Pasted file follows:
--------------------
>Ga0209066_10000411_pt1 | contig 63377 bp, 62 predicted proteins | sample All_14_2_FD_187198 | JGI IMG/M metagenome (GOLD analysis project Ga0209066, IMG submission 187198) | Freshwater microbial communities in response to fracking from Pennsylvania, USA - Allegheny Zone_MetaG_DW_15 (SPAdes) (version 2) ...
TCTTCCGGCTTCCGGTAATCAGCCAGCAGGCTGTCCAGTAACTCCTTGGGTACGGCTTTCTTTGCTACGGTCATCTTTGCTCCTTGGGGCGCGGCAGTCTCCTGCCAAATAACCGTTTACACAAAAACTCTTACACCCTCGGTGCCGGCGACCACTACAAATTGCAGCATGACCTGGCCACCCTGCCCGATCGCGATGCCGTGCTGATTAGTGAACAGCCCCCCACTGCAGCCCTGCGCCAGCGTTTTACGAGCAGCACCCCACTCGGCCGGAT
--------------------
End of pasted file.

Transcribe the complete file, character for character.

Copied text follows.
>Ga0209066_10000411_pt1 | contig 63377 bp, 62 predicted proteins | sample All_14_2_FD_187198 | JGI IMG/M metagenome (GOLD analysis project Ga0209066, IMG submission 187198) | Freshwater microbial communities in response to fracking from Pennsylvania, USA - Allegheny Zone_MetaG_DW_15 (SPAdes) (version 2) ...
TCTTCCGGCTTCCGGTAATCAGCCAGCAGGCTGTCCAGTAACTCCTTGGGTACGGCTTTCTTTGCTACGGTCATCTTTGCTCCTTGGGGCGCGGCAGTCTCCTGCCAAATAACCGTTTACACAAAAACTCTTACACCCTCGGTGCCGGCGACCACTACAAATTGCAGCATGACCTGGCCACCCTGCCCGATCGCGATGCCGTGCTGATTAGTGAACAGCCCCCCACTGCAGCCCTGCGCCAGCGTTTTACGAGCAGCACCCCACTCGGCCGGAT